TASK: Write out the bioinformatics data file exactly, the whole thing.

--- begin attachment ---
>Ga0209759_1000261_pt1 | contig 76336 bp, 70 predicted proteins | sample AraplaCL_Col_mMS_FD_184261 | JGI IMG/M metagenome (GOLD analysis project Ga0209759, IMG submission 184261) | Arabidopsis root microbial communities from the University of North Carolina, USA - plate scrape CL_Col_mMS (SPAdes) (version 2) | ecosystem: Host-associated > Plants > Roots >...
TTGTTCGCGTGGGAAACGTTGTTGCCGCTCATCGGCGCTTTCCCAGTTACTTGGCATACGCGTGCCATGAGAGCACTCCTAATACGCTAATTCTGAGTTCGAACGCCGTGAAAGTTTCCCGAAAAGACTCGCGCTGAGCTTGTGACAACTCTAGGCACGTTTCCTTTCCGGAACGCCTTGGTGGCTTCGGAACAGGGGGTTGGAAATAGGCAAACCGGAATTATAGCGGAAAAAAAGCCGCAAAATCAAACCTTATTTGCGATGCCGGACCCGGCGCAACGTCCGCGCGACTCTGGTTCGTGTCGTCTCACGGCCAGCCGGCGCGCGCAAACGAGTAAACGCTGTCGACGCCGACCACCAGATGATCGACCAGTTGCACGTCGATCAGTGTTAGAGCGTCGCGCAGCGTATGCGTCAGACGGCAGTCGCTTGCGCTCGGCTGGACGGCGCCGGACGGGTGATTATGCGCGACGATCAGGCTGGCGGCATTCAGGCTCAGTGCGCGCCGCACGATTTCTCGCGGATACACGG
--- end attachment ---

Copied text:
>Ga0209759_1000261_pt1 | contig 76336 bp, 70 predicted proteins | sample AraplaCL_Col_mMS_FD_184261 | JGI IMG/M metagenome (GOLD analysis project Ga0209759, IMG submission 184261) | Arabidopsis root microbial communities from the University of North Carolina, USA - plate scrape CL_Col_mMS (SPAdes) (version 2) | ecosystem: Host-associated > Plants > Roots >...
TTGTTCGCGTGGGAAACGTTGTTGCCGCTCATCGGCGCTTTCCCAGTTACTTGGCATACGCGTGCCATGAGAGCACTCCTAATACGCTAATTCTGAGTTCGAACGCCGTGAAAGTTTCCCGAAAAGACTCGCGCTGAGCTTGTGACAACTCTAGGCACGTTTCCTTTCCGGAACGCCTTGGTGGCTTCGGAACAGGGGGTTGGAAATAGGCAAACCGGAATTATAGCGGAAAAAAAGCCGCAAAATCAAACCTTATTTGCGATGCCGGACCCGGCGCAACGTCCGCGCGACTCTGGTTCGTGTCGTCTCACGGCCAGCCGGCGCGCGCAAACGAGTAAACGCTGTCGACGCCGACCACCAGATGATCGACCAGTTGCACGTCGATCAGTGTTAGAGCGTCGCGCAGCGTATGCGTCAGACGGCAGTCGCTTGCGCTCGGCTGGACGGCGCCGGACGGGTGATTATGCGCGACGATCAGGCTGGCGGCATTCAGGCTCAGTGCGCGCCGCACGATTTCTCGCGGATACACGG